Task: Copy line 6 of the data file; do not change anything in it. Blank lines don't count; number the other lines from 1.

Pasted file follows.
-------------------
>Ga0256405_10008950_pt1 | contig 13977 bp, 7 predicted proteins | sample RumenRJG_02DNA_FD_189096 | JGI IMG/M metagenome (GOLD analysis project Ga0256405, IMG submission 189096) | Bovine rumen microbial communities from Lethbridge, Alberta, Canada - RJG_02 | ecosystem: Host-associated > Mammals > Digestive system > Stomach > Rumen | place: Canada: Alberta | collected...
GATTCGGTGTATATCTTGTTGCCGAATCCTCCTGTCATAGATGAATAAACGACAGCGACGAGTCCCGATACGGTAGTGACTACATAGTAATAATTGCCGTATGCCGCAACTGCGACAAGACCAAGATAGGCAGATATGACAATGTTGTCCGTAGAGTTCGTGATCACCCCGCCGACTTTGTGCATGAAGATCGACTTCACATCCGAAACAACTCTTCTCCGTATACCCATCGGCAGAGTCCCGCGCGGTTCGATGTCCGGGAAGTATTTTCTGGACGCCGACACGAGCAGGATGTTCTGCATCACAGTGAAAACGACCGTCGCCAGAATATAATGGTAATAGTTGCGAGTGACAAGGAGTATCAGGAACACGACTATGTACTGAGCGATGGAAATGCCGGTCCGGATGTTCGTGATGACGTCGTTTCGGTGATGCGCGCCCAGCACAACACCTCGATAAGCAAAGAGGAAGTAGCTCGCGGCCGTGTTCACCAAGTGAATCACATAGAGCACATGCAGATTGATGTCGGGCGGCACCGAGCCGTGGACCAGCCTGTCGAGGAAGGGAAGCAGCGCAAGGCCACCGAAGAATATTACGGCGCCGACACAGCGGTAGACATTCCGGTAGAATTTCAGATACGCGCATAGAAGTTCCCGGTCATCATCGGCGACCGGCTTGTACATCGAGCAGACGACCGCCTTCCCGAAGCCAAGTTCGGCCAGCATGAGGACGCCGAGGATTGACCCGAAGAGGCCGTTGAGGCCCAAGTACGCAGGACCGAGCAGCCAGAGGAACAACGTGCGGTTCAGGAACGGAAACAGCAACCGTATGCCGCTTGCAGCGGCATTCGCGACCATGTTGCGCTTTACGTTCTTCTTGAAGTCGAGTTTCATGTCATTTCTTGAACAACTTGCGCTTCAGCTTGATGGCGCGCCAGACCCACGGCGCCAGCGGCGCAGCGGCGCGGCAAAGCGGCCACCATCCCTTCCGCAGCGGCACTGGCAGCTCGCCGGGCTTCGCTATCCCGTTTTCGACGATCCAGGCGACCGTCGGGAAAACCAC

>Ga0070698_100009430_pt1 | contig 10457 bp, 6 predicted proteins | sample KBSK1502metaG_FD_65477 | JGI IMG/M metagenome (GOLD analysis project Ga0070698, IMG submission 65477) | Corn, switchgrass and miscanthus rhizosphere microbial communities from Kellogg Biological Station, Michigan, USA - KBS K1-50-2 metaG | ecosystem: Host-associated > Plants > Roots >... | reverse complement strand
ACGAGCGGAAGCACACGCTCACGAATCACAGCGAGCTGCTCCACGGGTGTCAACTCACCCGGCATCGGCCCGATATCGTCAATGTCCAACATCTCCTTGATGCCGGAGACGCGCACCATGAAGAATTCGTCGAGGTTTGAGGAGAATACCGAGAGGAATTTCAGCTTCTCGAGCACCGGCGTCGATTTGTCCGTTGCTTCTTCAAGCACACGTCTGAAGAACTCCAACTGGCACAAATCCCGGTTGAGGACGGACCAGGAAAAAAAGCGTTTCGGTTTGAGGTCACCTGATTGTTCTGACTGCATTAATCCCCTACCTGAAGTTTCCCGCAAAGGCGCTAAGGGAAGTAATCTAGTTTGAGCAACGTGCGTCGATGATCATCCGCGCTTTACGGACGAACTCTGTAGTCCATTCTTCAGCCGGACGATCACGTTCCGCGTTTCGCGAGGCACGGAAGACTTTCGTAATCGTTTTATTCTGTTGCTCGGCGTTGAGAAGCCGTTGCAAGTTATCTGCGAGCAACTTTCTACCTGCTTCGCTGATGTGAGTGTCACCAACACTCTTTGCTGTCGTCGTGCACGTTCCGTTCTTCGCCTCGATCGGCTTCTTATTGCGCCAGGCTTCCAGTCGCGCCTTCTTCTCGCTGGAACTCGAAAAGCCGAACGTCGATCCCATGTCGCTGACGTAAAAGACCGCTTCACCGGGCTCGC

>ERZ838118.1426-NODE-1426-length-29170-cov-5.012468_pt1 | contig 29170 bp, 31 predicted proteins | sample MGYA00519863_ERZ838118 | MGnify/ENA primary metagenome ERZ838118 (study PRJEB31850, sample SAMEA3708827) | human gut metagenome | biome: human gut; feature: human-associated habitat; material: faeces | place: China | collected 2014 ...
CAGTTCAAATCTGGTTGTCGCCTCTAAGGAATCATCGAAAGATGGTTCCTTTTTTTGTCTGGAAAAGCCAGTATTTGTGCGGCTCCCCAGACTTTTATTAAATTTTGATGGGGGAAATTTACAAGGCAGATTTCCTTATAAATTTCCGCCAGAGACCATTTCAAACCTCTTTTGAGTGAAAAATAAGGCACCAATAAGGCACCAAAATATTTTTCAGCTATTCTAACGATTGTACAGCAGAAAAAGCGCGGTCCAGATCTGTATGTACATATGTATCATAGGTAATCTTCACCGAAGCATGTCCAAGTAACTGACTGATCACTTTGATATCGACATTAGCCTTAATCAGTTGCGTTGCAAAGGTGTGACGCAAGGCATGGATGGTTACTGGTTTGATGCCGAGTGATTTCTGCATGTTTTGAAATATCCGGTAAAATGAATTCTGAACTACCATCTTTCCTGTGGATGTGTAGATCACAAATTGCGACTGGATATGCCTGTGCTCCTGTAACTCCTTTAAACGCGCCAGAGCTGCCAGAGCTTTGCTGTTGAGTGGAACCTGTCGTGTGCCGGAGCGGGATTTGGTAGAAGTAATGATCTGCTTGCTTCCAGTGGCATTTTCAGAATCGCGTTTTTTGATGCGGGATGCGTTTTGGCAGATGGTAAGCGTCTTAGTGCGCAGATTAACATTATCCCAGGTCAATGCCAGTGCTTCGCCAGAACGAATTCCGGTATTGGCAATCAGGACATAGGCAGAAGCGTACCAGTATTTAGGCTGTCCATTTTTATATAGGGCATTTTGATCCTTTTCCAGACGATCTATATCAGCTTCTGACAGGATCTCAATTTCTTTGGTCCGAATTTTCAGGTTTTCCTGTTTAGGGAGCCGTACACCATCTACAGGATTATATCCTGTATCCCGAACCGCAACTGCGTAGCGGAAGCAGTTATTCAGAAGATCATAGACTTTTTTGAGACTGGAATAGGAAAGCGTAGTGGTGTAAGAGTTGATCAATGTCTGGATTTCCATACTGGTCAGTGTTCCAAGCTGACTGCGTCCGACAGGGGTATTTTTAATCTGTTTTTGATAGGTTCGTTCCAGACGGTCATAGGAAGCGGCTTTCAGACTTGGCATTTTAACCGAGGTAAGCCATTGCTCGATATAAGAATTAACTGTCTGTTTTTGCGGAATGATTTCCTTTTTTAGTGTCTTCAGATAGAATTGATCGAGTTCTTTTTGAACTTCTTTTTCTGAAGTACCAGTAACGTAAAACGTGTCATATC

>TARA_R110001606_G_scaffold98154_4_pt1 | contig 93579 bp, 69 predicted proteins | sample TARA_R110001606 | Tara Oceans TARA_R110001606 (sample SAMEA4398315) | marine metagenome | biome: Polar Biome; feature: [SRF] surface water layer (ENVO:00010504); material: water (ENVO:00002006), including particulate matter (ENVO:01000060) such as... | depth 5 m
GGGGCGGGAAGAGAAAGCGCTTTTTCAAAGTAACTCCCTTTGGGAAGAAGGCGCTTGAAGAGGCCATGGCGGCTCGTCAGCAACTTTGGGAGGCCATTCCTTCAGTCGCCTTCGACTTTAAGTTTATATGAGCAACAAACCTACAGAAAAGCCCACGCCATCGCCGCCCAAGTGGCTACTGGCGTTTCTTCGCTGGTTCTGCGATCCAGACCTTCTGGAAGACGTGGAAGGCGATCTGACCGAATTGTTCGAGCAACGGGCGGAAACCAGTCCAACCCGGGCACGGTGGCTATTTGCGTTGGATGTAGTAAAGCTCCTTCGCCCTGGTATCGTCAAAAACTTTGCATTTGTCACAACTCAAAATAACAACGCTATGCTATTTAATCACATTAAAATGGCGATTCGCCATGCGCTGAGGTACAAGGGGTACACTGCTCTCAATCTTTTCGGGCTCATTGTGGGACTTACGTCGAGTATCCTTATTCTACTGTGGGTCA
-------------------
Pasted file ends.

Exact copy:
CAGTTCAAATCTGGTTGTCGCCTCTAAGGAATCATCGAAAGATGGTTCCTTTTTTTGTCTGGAAAAGCCAGTATTTGTGCGGCTCCCCAGACTTTTATTAAATTTTGATGGGGGAAATTTACAAGGCAGATTTCCTTATAAATTTCCGCCAGAGACCATTTCAAACCTCTTTTGAGTGAAAAATAAGGCACCAATAAGGCACCAAAATATTTTTCAGCTATTCTAACGATTGTACAGCAGAAAAAGCGCGGTCCAGATCTGTATGTACATATGTATCATAGGTAATCTTCACCGAAGCATGTCCAAGTAACTGACTGATCACTTTGATATCGACATTAGCCTTAATCAGTTGCGTTGCAAAGGTGTGACGCAAGGCATGGATGGTTACTGGTTTGATGCCGAGTGATTTCTGCATGTTTTGAAATATCCGGTAAAATGAATTCTGAACTACCATCTTTCCTGTGGATGTGTAGATCACAAATTGCGACTGGATATGCCTGTGCTCCTGTAACTCCTTTAAACGCGCCAGAGCTGCCAGAGCTTTGCTGTTGAGTGGAACCTGTCGTGTGCCGGAGCGGGATTTGGTAGAAGTAATGATCTGCTTGCTTCCAGTGGCATTTTCAGAATCGCGTTTTTTGATGCGGGATGCGTTTTGGCAGATGGTAAGCGTCTTAGTGCGCAGATTAACATTATCCCAGGTCAATGCCAGTGCTTCGCCAGAACGAATTCCGGTATTGGCAATCAGGACATAGGCAGAAGCGTACCAGTATTTAGGCTGTCCATTTTTATATAGGGCATTTTGATCCTTTTCCAGACGATCTATATCAGCTTCTGACAGGATCTCAATTTCTTTGGTCCGAATTTTCAGGTTTTCCTGTTTAGGGAGCCGTACACCATCTACAGGATTATATCCTGTATCCCGAACCGCAACTGCGTAGCGGAAGCAGTTATTCAGAAGATCATAGACTTTTTTGAGACTGGAATAGGAAAGCGTAGTGGTGTAAGAGTTGATCAATGTCTGGATTTCCATACTGGTCAGTGTTCCAAGCTGACTGCGTCCGACAGGGGTATTTTTAATCTGTTTTTGATAGGTTCGTTCCAGACGGTCATAGGAAGCGGCTTTCAGACTTGGCATTTTAACCGAGGTAAGCCATTGCTCGATATAAGAATTAACTGTCTGTTTTTGCGGAATGATTTCCTTTTTTAGTGTCTTCAGATAGAATTGATCGAGTTCTTTTTGAACTTCTTTTTCTGAAGTACCAGTAACGTAAAACGTGTCATATC